• OMG my mouth literally dropped open when I read your comment. Your prof said WHAT?! You’ve got to be kidding me. I mean, seriously dude, even if you’re thinking it, DO.NOT.SAY.IT. Because he obviously thinks that all Asian girls are taught to be submissive, right?! Like that whole Madam Butterfly/Miss Saigon/Oriental stereotype. Ugh. This goest to show that it doesn’t matter how much formal education one gets. I read an article today that everyone’s hating on Julie Chen for selling out her race. People, please. I don’t believe in plastic surgery but that’s my own view. No one should be able to judge her for the choice she made. At least she’s being open about it. And yes, these s’mores cookie bars are the bomb! Thanks for your comments, girl.

      • Hahaha right?! I realized I didn’t say what gender or age this esteemed prof was — but I’m sure you knew immediately. He was a former partner at a huge firm too. Just smh. Thanks for your awesome post!

  2. Cheezus! Sometimes I just want to grab people and give ’em a good shake. I should say something more profound, but I cannot. I’ve got nothing. I’m exasperated with the idiots/racists of the planet.

    You, I like.

    These S’mores Bars? I like.

    Abby? Don’t get me started…

  3. Quite frankly, this was the most enlightening piece of information I’ve read anywhere on the whole “jules” thing and it was a nice and informative read. I have heard of that awful leg lengthening surgery and seriously my body shudders whenever I do. No way. Ever.
    I completely understand why she did it, and sometimes we have to do things (whether it’s surgery or not) that are not popular with the masses to get ahead in life, because otherwise we never will be. I hate that you have had those experiences in your career, the stereotyping is just awful and truly makes me upset to hear or witness. You’re one of the smartest gals I know, and it takes a blind idiot before they realize it. In fairness, it tells a lot about a person who walks up to someone and says the things you’ve heard. There is a different way to get the answers you want, rather than sharing your ingrained stereotyping idiocy to those around you. But as we know, as a whole people just aren’t that smart. But you are, and you are strong and vibrant and beautiful and I’m glad to call you a friend. And I’m NOT just kissing up to get some of those s’mores cookie bars, though I totally wouldn’t turn my nose up at them. Besides you showed my baby in that one picture .. I love her. She looks like I would if I was watching you bake, staring intently at the finished product, seriously considering face planting myself into the pan. Please give her hugs from me.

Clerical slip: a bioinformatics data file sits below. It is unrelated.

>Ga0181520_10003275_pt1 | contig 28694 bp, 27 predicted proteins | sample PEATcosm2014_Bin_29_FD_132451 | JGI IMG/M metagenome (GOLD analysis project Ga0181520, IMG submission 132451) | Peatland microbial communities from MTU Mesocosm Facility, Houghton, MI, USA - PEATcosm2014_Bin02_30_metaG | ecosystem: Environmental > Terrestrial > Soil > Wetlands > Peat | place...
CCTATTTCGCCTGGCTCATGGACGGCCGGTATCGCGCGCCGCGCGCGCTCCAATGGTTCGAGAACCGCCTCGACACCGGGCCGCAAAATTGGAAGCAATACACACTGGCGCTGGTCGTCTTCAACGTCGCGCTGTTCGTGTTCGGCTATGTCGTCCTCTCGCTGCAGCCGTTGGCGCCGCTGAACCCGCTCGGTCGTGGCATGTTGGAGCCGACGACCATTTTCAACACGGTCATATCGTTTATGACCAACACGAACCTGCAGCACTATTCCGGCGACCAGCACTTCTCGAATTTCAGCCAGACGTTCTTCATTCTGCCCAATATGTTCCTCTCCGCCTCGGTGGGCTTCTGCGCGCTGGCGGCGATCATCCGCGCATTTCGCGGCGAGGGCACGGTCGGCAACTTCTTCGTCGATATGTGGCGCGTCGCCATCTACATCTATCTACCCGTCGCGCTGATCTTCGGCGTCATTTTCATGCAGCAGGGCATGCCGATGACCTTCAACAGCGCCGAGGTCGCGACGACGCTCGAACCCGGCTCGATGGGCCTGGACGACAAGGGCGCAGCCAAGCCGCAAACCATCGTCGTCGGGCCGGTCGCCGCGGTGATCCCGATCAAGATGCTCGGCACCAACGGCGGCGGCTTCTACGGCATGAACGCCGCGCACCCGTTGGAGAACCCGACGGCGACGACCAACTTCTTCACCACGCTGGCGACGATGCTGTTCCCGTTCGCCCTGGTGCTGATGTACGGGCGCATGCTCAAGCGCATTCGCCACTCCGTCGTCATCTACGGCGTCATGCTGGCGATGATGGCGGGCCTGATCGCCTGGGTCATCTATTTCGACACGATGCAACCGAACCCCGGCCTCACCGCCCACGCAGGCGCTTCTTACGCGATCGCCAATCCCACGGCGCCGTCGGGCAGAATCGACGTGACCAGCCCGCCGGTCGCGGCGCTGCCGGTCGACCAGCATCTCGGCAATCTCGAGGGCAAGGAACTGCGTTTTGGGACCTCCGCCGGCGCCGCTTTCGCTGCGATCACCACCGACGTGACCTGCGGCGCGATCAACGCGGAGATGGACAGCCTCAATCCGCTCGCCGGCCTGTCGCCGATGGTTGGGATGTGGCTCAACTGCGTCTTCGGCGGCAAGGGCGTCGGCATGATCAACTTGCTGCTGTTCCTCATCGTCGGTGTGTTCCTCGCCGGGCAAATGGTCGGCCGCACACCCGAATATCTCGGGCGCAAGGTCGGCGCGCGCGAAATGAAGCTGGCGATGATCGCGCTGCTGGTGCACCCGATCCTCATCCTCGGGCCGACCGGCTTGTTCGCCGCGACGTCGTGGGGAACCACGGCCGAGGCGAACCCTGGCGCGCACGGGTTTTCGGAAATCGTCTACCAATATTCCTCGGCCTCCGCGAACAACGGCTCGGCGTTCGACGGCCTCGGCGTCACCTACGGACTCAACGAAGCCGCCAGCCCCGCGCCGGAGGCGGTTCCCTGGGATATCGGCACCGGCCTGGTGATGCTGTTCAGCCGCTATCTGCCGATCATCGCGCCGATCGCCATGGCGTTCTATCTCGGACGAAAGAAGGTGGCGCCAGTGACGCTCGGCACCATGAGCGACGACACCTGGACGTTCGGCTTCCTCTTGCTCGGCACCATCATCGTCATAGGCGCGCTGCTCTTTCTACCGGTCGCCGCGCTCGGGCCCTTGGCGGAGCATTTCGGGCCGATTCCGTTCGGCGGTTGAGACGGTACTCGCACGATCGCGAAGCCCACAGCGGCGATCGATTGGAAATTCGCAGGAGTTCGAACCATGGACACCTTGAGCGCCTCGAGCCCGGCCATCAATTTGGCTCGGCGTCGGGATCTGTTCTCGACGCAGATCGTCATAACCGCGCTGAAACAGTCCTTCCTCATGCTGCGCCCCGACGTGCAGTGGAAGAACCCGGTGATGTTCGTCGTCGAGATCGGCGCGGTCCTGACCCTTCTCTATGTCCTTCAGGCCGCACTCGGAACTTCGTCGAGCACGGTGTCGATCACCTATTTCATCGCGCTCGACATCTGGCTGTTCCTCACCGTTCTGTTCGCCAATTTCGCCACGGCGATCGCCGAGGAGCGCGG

• You always leave the best comments, Nicole. Thanks for being such a supportive friend! Thankfully all the incidents I’ve experienced are relatively harmless and I can laugh them off. I can’t imagine how it would feel to actually have my race (or sex or looks etc) be a deciding factor in what opportunities are available to me. It’s a luxury that not everyone has. As for Abby, she certainly tries to face plant into my food (when I’m foolish enough to leave it somewhere she can get at it). I’ll definitely give her a giant hug for you!

  4. I swear, the world is full of a$sholes. Don’t get me started. I don’t know where I’ve been, because I hadn’t heard about Julie. ‘Course, I watch her on Big Brother, not The View, so…

    Now, I would like you to make me a pan of these pronto. I’ll bring the booze, and we’ll catch up (because yes, I’m bordering on as$hole status myself…it’s been so long since I’ve stopped by to let you know how awesome you are)!

  5. Omg I knew I would love this post just from the title and you did not disappoint. Like girlichef ^, I don’t know where I’ve been either because I hadn’t heard about Julie but wow. That is quite the before/after pic. Still, if that’s all she had to do to get ahead, go Julie! Better than sleeping your way to the top. It’s a shame that she was under pressure to change her appearance but really–what’s new in our country.